What’s more, there is genuine artistry at work here. Barring Sony’s mighty God of War, I can’t think of a game that works harder to bring classical myth to life. The settings are rich and beautiful, the monsters brilliantly designed and powerfully animated. In the initial Greek chapters, we get skeletons straight out of Jason and the Argonauts, satyrs, centaurs, demons, cyclops, maenads, minotaurs and medusae. If you grew up on ancient tales and a steady diet of old Ray Harryhausen movies, then you’re going to love this a lot.


And while I’m here, I really should mention that the sound is great. We get atmospheric, context-sensitive music, and an impressive range of guttural battle cries, thumping, scull-crushing fight sounds and ominous off-screen noises. The clatter of skeletons rising from the soil is enough to turn your blood cold, while the sound of rushing water makes you ache for a quick dip – though that might just be the heat of this uncharacteristically warm British summer.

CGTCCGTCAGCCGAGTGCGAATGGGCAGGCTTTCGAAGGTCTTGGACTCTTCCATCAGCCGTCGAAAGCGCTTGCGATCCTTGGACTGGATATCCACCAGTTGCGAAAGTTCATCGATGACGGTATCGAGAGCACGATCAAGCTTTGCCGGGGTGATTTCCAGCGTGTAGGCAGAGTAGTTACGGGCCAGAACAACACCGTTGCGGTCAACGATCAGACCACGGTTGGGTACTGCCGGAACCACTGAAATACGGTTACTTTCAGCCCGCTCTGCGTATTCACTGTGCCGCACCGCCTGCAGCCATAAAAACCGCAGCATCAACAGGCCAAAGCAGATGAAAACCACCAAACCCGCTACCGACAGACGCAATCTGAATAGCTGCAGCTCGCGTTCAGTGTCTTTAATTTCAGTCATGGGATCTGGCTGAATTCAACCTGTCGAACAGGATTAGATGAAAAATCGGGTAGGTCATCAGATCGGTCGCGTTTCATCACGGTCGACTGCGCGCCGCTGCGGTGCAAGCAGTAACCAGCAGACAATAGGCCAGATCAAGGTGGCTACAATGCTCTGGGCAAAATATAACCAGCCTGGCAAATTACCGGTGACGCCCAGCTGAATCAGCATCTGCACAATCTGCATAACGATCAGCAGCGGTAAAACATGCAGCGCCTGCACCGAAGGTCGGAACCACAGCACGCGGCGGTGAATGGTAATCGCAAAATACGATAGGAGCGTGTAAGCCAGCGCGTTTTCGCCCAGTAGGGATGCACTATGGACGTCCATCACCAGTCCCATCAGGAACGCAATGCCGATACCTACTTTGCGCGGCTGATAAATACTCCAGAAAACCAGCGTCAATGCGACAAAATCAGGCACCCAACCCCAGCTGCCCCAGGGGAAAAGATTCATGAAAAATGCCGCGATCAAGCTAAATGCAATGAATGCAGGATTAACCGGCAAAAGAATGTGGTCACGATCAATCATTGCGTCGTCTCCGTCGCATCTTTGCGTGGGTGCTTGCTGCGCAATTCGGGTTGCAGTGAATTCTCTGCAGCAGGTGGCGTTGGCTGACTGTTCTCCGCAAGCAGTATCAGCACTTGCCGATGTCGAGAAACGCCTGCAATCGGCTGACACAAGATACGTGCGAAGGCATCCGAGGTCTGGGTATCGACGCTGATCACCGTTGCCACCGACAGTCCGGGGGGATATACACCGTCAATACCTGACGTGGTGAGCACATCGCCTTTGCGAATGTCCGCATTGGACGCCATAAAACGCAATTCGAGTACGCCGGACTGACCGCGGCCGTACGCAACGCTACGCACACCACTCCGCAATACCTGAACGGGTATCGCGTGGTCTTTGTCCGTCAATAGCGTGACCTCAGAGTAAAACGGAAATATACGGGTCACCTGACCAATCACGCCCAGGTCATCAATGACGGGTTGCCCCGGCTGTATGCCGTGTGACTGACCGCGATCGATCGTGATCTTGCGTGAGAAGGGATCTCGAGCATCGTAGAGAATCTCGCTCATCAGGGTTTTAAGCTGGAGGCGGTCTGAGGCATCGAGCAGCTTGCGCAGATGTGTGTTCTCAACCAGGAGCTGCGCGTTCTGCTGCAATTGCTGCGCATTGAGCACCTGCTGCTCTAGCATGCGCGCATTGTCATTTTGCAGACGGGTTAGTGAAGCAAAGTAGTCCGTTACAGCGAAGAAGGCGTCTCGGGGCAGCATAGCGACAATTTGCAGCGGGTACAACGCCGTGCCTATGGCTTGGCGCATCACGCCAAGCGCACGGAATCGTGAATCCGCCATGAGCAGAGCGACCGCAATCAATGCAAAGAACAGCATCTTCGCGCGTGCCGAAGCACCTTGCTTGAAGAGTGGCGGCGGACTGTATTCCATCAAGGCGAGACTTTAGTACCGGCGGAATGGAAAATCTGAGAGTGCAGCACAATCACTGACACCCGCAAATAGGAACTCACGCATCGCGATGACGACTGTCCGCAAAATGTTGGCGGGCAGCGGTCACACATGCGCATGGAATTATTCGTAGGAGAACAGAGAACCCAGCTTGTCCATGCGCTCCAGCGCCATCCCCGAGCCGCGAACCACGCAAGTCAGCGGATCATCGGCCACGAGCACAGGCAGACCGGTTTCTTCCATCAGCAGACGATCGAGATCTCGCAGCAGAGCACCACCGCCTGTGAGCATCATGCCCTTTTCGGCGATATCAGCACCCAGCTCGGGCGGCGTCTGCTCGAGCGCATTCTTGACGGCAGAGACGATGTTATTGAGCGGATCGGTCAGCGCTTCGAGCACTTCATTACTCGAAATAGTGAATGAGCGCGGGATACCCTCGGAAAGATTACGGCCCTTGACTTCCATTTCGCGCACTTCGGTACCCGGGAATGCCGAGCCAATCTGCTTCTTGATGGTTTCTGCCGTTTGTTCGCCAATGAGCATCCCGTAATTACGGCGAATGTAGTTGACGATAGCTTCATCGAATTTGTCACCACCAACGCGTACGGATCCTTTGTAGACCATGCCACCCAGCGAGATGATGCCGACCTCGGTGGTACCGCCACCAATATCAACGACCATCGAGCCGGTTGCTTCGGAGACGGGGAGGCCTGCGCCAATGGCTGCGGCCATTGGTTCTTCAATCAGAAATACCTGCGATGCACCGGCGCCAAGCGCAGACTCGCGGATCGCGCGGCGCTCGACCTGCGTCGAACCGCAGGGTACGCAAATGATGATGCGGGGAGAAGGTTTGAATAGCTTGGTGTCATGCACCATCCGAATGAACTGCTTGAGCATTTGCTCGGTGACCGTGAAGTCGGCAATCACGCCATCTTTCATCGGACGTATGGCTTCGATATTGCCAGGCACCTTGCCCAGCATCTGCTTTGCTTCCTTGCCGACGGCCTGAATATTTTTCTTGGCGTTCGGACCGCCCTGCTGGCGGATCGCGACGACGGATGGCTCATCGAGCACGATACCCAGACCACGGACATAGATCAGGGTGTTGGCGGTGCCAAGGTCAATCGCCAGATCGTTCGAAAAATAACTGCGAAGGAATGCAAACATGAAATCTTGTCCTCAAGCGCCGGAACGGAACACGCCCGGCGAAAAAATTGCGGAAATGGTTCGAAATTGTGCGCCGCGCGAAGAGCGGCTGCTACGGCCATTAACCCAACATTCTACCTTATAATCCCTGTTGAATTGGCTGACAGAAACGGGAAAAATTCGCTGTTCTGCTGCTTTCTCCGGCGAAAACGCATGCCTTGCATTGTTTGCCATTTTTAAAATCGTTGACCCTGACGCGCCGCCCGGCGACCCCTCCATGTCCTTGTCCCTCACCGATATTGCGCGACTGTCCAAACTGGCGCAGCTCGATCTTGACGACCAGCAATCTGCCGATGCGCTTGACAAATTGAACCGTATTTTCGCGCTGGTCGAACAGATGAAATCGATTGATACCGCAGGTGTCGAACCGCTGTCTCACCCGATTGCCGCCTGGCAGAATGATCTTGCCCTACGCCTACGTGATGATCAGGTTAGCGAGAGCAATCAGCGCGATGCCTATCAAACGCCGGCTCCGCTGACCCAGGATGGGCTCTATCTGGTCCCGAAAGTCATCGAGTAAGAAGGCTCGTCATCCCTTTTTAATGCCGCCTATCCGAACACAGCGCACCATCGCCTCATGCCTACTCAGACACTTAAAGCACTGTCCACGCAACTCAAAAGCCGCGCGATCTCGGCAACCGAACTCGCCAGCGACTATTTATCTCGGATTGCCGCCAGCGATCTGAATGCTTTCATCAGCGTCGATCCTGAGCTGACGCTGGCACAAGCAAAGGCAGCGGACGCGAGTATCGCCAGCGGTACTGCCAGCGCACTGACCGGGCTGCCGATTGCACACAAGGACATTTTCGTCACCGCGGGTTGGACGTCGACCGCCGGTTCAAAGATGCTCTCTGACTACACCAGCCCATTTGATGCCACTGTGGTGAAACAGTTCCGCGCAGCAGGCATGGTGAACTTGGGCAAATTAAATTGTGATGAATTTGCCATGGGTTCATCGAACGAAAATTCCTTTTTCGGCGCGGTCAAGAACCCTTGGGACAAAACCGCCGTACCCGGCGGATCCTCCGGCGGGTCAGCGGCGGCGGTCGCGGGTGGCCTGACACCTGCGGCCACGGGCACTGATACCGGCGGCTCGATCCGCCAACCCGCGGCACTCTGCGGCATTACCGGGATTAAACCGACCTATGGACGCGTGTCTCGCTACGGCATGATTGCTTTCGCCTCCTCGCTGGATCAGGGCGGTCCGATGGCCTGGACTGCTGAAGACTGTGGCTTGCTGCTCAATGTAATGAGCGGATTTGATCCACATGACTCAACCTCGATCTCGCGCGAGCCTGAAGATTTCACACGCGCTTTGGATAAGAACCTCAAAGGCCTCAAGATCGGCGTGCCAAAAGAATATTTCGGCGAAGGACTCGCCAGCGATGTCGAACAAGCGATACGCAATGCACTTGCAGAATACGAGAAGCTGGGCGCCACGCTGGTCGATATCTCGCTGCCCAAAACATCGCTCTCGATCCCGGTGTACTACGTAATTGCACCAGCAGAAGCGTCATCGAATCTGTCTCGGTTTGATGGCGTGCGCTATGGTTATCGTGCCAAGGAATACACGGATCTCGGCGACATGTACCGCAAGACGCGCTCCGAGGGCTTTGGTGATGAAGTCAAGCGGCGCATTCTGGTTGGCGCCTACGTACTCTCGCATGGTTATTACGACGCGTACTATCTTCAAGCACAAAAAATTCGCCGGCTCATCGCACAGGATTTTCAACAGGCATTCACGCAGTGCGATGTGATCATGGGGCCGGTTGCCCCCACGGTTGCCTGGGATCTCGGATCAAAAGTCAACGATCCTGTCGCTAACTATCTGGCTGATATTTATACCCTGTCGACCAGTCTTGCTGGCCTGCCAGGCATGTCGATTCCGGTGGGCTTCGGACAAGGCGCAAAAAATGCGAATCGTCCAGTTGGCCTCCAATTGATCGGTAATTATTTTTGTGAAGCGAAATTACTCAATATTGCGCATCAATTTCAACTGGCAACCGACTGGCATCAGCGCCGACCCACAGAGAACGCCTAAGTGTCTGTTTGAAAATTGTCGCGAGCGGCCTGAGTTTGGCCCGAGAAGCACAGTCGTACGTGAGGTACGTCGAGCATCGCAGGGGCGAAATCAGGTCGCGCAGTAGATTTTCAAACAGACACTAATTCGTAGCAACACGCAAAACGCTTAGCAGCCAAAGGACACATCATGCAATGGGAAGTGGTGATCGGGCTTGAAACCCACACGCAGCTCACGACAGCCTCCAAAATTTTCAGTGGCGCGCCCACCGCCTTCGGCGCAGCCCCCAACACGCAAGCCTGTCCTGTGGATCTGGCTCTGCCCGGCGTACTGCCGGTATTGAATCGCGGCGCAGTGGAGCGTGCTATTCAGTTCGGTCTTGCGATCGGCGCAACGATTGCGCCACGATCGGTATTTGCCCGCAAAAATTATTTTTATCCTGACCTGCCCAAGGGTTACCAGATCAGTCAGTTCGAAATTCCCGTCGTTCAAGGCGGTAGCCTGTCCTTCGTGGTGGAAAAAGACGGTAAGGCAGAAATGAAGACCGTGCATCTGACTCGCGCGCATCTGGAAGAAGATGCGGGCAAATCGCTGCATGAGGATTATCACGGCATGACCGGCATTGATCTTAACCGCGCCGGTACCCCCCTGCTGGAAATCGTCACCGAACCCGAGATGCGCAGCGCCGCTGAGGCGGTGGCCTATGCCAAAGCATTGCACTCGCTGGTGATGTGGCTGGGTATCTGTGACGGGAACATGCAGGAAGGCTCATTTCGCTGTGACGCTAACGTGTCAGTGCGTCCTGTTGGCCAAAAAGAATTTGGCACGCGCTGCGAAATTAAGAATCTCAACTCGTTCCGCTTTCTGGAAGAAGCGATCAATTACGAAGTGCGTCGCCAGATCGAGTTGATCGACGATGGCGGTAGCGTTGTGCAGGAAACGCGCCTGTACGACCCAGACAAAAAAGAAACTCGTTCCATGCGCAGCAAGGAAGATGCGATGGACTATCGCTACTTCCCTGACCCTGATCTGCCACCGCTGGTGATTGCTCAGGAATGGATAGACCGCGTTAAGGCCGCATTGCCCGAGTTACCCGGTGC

But strip away all this modern gloss, and Titan Quest really isn’t much different from Diablo II. Which, to be honest, wasn’t itself that much different from Diablo.


This raises two things. First, what does that mean, and secondly, is it necessarily a bad thing? Well, on the first point, it means that you can forget about complex RPG game mechanics, puzzle-solving, or sophisticated gameplay. Above all else, Titan Quest is concerned with one activity: cracking monster heads in enormous numbers. Aside from inventory management, 95 per cent of your in-game activity involves hovering the mouse pointer over an enemy’s head and clicking to repeatedly whack the poor goon until he dies. At which point, you move the mouse pointer to the next enemy and repeat as necessary. On occasion, you may use the right button to fire off a spell or use a special ability, and you will need to use the potion hotkeys to keep your health and magical energy topped up, but for the most part that really is pretty much it.